The last mailbag of 2022 has to do with the most common question I get asked – BMW brake noise. What causes it? Can we fix it?
Thank you for sending all of your questions in this year, there were so many good ones! Keep ’em coming in 2023.
Hey Mike, do the brakes make a lot of noise on your M3? They do on mine (I have the steel discs). I’m starting to wonder if the carbon ceramic option was the better way to go.
Aaron’s email wasn’t the only one I received regarding this “issue”. The short answer is “because race car”. But for the more technical reasons, keep goin’.
Compound vs Carbon
Let’s start here. Though the problem of BMW brake noise isn’t exclusive to M cars, everyone asks me if carbon ceramic brakes are the way to go. The answer is maybe. By the way, Aaron mentioned that the base brakes are steel, but they are actually a mix of materials.
Carbon ceramics are very expensive (on the G8X, it’s an $8,000 option), but before you run for the hills, think of some of the benefits:
- They do not dust nearly as much (a big deal if you keep your wheels clean)
- They last longer. Depending on how you drive, could be the life of the car, or at least your time with it.
- They look better, with their crackled mirror finish
- They don’t fade as quickly during high-performance driving maneuvers
- They are lighter, reducing unsprung mass
Don’t get them
It’s not a bullet proof choice, and aside from the cost, they:
- Sometimes take a bit to warm up and truly bite down
- Don’t provide a difference in brake pedal feel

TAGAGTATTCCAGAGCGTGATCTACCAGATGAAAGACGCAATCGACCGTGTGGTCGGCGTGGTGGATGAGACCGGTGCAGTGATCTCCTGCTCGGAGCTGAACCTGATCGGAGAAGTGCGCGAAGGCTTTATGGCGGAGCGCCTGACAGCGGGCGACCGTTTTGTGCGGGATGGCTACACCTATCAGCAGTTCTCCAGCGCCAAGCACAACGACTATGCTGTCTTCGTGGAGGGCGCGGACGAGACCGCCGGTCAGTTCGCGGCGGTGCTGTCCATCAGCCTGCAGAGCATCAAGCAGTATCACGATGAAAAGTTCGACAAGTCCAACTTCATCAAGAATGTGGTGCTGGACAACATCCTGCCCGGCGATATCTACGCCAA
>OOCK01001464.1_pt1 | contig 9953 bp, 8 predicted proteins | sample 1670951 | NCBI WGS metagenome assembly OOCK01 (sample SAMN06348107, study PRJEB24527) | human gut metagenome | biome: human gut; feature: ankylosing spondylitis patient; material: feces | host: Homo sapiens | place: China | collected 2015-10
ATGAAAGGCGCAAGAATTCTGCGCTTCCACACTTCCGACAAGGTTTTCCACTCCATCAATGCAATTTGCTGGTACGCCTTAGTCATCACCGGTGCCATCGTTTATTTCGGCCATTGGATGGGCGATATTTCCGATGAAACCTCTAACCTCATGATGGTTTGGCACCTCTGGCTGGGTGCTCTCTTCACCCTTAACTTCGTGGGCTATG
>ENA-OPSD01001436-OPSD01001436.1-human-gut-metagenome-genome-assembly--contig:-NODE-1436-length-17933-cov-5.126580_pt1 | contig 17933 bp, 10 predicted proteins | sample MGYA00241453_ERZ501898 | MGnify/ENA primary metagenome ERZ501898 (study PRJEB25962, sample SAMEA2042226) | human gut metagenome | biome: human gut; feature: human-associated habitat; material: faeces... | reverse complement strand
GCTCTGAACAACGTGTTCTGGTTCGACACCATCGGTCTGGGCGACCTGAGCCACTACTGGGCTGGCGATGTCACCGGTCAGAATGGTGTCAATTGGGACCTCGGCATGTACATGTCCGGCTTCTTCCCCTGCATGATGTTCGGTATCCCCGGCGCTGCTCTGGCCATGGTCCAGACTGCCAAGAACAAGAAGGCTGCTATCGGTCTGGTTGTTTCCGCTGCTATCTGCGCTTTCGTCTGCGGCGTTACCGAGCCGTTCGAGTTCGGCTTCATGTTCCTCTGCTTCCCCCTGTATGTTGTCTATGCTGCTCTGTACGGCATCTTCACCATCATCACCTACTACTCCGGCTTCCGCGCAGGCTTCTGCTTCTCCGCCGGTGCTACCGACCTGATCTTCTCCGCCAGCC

- Usually don’t provide a shorter stopping distance, unless the hardware is significantly different. On BMWs, they are close in size to base brakes.
- Though they last longer, you’d have to replace the compound rotors and pads twice to recoup the cost
- They sometimes squeal even more
Did I sneak that last one past you? It’s true, they can sometimes make even more noise than the compound discs. Many owners say it’s not nearly as bad on the G8X vs the F generation of cars, but I don’t know. I’ve spent a lot of time at the Performance Center, and BMW brake noise is everywhere. All their M cars come with CCBs.
However, my time spent with the Blackwing and M5 saw no noise, and very little dust on either system. Both are made by Brembo – they might even be the same brake system. Point is, they are getting better.
So the answer here is if you’re optioning your M car to a budget, then carbon ceramic brakes might not be something you need to enjoy the experience. But if you can do it, you should.
My BMW didn’t come with CCBs. Can I add them?